Scotland’s soils contains a lot of organic matter in the form of living and dead material from plants and animals. This forms the soil organic carbon which, when properly managed, helps improve soil fertility and water retention, maintaining soil structure and biodiversity. Over the years, the accumulation of organic carbon in our soils has created a significant stock of terrestrial carbon, which is also essential in moderating climate change.
Systematic soil field surveys carried out between 1947 and 1986 by the Soil Survey of Scotland (now The James Hutton Institute) have provided information on the distribution of soils across Scotland and their properties, including soil organic carbon contents. In 1982, The Soil Survey of Scotland published a series of maps at 1:250 000 scale that covered the whole of Scotland now known as the National Soil Map of Scotland.
2017 Carbon stocks map - The James Hutton Institute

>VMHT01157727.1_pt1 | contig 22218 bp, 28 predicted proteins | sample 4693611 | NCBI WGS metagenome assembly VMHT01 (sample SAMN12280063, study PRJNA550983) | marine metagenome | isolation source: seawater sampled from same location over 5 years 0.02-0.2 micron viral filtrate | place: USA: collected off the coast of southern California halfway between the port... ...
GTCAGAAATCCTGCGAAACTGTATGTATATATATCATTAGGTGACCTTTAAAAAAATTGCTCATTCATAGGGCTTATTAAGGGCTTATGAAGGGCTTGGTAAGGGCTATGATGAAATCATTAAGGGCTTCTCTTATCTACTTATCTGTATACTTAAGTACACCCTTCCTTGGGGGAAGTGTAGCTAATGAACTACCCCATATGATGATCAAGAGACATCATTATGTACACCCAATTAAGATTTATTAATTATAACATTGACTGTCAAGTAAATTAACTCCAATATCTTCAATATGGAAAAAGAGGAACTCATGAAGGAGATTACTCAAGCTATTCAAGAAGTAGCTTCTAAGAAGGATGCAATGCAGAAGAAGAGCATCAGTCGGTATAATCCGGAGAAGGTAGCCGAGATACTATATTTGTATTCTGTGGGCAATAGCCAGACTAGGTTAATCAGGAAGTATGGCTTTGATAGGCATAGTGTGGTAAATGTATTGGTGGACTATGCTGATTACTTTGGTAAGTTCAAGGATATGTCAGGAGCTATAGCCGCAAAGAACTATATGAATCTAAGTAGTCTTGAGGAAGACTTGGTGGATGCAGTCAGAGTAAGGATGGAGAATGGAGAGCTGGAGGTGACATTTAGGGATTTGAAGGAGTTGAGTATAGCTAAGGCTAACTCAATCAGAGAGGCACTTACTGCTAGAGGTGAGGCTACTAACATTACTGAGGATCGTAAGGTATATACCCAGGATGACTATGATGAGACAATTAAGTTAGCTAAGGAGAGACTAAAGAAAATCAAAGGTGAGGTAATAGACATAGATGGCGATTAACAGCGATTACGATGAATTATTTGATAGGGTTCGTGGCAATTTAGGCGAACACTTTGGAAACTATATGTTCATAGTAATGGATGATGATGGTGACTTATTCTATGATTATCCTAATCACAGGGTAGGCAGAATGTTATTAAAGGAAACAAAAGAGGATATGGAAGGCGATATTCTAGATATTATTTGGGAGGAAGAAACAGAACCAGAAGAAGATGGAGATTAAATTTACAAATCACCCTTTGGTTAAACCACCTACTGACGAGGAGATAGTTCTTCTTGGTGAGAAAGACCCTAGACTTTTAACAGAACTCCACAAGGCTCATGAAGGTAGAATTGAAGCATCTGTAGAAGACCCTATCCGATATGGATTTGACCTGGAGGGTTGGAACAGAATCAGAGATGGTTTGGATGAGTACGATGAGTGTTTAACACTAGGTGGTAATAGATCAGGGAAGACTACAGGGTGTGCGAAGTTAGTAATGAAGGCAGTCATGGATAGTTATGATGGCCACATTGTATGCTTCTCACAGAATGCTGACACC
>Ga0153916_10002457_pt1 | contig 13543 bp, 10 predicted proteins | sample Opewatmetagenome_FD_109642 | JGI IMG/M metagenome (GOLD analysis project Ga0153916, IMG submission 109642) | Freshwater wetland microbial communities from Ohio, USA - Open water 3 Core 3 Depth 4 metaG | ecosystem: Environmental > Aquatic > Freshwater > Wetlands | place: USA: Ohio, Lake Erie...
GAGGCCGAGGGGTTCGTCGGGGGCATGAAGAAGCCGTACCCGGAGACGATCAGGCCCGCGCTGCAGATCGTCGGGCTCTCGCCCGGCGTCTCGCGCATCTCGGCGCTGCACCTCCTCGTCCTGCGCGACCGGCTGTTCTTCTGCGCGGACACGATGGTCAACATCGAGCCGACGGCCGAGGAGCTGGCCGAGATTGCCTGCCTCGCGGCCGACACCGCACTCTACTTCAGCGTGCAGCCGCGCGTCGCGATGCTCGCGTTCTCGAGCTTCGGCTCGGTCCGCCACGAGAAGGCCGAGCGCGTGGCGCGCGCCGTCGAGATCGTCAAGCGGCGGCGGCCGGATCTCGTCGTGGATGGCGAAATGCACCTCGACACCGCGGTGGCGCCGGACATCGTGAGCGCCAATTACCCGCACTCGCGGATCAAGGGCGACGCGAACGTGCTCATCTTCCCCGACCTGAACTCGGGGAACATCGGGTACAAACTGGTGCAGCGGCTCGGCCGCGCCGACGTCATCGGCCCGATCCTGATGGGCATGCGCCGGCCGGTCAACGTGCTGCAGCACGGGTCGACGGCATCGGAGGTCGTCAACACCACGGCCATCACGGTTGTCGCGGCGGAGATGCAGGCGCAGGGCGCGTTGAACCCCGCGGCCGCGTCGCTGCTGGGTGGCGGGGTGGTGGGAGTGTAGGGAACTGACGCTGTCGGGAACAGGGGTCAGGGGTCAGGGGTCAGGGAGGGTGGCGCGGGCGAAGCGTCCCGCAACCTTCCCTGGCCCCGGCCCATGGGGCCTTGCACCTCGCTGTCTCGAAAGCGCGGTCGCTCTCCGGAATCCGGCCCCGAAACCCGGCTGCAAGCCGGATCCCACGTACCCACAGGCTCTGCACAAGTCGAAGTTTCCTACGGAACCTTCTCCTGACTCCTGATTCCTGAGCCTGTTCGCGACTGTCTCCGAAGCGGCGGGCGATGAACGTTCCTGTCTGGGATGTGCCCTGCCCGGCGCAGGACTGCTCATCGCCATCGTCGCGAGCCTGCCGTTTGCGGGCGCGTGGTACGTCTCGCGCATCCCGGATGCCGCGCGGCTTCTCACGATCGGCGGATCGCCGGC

Combining information from the National Soil Map of Scotland and soil data on the amount of soil carbon associated with different soil types, the total amount (stock) of carbon stored in the top 1 metre of Scottish soils has been estimated at around 3000 Mt, with over 70% of this carbon held within upland and moorland bog and peaty soils.
Soil carbon stocks has also been used to show the relative distribution of soil carbon stock for six broad vegetation types (Bog, Arable, Moorland, Woodland, Rough grassland and improved grassland) across the catchments areas of Scotland.
This indicator is prepared by The James Hutton Institute
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